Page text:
BY OLIVIER J. BOURGOIN
GUS’S WORLD FAMOUS FRIED CHICKEN has brought its Memphis, Tenn., tastes to Southtown with the debut of a fifth Texas location.
The latest Lone Star State site is at 812 S. Alamo St.
Mark Topham, a native of Wisconsin, is running the show and said he’s enjoying the feel of the near South Side.
“We looked at several different possibilities for this first Alamo City outpost and I’m very happy that we settled on this location. Where else can you find a space to rent in a 100-year-old building?” he said.
Fried chicken front and center on the menu. Side dishes include baked beans, fried okra, macaroni and cheese, and seasoned fries. Fried green tomatoes and fried pickle spears also are available.
All the chicken is fresh, never frozen, natural and hormone-free, and fried exclusively in peanut oil, employees said.
There are 33 restaurants in 14 states and counting.
The eatery traces it roots to Maggie and Napoleon “Na” Bonner, who died in the early 1980s. Vernon “Gus” Bonner inherited the restaurant his parents built in Mason, Tennessee.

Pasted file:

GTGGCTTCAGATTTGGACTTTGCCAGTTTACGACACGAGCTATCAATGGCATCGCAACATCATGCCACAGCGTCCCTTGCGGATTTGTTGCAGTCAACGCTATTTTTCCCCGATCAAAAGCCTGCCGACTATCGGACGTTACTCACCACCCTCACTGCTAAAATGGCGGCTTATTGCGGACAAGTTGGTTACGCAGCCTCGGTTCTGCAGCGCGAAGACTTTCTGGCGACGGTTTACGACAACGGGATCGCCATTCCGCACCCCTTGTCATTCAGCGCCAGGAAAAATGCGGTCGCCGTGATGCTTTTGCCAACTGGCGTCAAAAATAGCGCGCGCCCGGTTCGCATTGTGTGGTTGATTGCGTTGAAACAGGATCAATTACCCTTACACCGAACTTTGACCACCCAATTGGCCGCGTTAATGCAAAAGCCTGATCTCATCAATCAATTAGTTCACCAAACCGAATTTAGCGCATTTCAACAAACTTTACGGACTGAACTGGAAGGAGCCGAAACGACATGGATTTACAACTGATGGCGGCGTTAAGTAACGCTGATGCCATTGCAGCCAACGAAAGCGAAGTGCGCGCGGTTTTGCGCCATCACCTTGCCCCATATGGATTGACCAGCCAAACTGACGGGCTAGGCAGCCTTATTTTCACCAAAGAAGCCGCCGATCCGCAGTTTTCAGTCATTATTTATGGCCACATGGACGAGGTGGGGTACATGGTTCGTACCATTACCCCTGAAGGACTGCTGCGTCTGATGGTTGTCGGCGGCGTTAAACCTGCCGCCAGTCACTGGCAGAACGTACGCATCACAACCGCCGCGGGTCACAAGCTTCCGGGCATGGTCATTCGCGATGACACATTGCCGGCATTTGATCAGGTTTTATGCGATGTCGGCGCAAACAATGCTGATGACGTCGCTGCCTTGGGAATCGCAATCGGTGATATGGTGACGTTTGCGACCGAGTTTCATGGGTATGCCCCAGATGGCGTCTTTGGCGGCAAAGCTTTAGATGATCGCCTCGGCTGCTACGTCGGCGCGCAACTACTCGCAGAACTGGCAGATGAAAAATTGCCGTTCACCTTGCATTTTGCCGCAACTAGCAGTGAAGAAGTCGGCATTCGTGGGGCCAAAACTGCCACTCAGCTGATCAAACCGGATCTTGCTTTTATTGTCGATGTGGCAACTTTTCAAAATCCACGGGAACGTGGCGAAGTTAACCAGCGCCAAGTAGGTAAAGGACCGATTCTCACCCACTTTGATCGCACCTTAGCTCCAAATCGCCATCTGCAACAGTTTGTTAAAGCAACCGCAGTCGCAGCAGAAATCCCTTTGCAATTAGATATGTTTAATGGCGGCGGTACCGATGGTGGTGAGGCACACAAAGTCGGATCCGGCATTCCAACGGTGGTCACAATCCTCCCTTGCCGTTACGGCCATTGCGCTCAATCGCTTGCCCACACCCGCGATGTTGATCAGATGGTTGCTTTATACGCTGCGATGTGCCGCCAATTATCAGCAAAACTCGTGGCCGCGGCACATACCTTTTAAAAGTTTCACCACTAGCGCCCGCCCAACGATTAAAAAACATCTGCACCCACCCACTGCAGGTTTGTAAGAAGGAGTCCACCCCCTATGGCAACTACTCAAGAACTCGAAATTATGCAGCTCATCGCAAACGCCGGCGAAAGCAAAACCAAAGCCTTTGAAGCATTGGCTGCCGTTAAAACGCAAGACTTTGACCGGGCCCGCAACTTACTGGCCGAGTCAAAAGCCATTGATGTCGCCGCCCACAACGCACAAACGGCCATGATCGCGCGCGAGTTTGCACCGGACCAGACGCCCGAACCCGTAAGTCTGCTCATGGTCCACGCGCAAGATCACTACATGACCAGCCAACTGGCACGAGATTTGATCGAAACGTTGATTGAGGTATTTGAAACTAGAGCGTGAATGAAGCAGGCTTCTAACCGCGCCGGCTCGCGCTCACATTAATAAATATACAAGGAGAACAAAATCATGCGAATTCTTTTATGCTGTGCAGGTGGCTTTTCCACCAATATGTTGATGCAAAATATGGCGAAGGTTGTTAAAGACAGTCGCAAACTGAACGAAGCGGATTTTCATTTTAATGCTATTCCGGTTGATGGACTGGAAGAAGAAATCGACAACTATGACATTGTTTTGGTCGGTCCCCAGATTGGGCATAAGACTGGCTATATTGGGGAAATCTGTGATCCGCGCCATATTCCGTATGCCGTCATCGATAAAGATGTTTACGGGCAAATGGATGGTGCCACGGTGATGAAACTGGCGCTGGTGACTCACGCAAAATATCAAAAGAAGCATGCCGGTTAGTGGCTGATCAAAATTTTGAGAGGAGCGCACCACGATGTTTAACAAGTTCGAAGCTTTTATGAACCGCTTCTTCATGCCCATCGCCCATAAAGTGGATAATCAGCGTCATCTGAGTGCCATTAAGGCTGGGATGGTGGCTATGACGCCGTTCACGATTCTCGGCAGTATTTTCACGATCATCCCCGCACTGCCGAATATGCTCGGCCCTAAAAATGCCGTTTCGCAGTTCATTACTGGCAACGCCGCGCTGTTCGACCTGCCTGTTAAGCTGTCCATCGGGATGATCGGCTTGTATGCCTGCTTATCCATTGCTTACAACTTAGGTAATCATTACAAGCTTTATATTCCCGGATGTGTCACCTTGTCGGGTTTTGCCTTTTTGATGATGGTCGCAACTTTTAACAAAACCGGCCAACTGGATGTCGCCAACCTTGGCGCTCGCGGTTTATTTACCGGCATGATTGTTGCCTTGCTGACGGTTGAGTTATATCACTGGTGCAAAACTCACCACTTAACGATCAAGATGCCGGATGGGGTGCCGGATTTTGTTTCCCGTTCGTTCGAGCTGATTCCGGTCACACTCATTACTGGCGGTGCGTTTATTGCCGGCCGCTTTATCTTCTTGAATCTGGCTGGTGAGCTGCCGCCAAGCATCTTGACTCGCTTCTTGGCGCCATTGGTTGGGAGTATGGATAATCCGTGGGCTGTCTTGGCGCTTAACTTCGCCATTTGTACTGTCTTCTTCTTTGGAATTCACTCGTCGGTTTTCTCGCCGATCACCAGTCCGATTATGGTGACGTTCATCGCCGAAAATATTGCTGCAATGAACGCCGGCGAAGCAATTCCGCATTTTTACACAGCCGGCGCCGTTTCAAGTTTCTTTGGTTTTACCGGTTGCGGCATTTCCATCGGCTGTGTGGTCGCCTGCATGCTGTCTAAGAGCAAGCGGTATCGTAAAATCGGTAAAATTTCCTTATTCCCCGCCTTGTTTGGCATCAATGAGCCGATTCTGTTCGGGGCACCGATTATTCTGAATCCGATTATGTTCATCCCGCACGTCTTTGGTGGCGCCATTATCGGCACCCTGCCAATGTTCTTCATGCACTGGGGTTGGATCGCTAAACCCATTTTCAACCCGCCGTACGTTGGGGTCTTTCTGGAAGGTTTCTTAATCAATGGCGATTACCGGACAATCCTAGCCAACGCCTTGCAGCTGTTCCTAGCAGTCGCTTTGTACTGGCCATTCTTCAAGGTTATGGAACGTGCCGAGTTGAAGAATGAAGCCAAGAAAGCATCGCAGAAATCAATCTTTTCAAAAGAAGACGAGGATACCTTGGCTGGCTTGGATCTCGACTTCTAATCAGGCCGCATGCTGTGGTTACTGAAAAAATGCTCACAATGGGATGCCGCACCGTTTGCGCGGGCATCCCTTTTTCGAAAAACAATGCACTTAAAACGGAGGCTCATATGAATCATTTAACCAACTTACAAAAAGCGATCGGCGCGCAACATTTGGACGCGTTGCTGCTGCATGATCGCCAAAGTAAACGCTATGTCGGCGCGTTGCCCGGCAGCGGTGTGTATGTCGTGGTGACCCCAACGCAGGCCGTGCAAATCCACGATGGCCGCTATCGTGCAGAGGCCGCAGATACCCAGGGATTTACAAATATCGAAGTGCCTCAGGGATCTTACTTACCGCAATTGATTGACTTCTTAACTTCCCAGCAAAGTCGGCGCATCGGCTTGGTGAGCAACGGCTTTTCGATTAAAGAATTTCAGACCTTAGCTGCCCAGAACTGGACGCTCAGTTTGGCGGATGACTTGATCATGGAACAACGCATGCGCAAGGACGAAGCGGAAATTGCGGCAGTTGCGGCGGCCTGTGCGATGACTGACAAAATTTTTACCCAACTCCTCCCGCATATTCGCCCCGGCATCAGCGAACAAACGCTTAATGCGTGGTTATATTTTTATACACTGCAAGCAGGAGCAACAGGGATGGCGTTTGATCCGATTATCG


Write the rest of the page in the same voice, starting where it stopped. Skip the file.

in 1973. He also inherited the recipe they had been perfecting since 1953, when they first started selling their spicy fried chicken between two slices of white bread from the back door of a local tavern.
Originally named “Maggie’s Short Orders” to honor Gus Bonner’s mom, in 1984, Bonner and his wife, Gertrude, introduced a new moniker, “Gus’s World Famous Hot and Spicy Fried Chicken.”
Enter Wendy McCrory, a native of Memphis and an early fan of Gus’s fare. A single mom working multiple jobs, McCrory started picking up shifts at the restaurant, then by 2001 she took over as a master franchisor for the brand.
The recipe has remained true to its origins, and the decor is unchanged — simple and no-nonsense.
“As you can see, all our table covers are mismatched and that’s by design,” said Topham, who holds a degree in restaurant management.
“When Wendy McCrory opened her first restaurant, she didn’t have a lot of money to spend so she went and bought whatever furniture she could find and most of it was mismatched. We want to honor our roots and her entrepreneurship.”
Hours are 11 a.m. to 9 p.m. Monday through Thursday, and 11 a.m. to 10 p.m. Friday and Saturday.